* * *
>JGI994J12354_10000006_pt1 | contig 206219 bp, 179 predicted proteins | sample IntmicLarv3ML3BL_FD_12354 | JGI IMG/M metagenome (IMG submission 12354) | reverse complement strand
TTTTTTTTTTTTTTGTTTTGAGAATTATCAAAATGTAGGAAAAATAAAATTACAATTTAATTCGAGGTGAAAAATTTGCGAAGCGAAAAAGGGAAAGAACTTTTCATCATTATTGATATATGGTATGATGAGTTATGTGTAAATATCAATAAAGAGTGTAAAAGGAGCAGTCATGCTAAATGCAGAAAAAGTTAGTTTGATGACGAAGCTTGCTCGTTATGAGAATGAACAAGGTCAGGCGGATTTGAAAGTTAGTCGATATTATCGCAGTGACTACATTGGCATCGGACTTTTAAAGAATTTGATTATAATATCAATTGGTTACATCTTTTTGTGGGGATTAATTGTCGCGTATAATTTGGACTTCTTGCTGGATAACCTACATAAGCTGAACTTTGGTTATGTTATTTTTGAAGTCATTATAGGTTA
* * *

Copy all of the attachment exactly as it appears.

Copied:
>JGI994J12354_10000006_pt1 | contig 206219 bp, 179 predicted proteins | sample IntmicLarv3ML3BL_FD_12354 | JGI IMG/M metagenome (IMG submission 12354) | reverse complement strand
TTTTTTTTTTTTTTGTTTTGAGAATTATCAAAATGTAGGAAAAATAAAATTACAATTTAATTCGAGGTGAAAAATTTGCGAAGCGAAAAAGGGAAAGAACTTTTCATCATTATTGATATATGGTATGATGAGTTATGTGTAAATATCAATAAAGAGTGTAAAAGGAGCAGTCATGCTAAATGCAGAAAAAGTTAGTTTGATGACGAAGCTTGCTCGTTATGAGAATGAACAAGGTCAGGCGGATTTGAAAGTTAGTCGATATTATCGCAGTGACTACATTGGCATCGGACTTTTAAAGAATTTGATTATAATATCAATTGGTTACATCTTTTTGTGGGGATTAATTGTCGCGTATAATTTGGACTTCTTGCTGGATAACCTACATAAGCTGAACTTTGGTTATGTTATTTTTGAAGTCATTATAGGTTA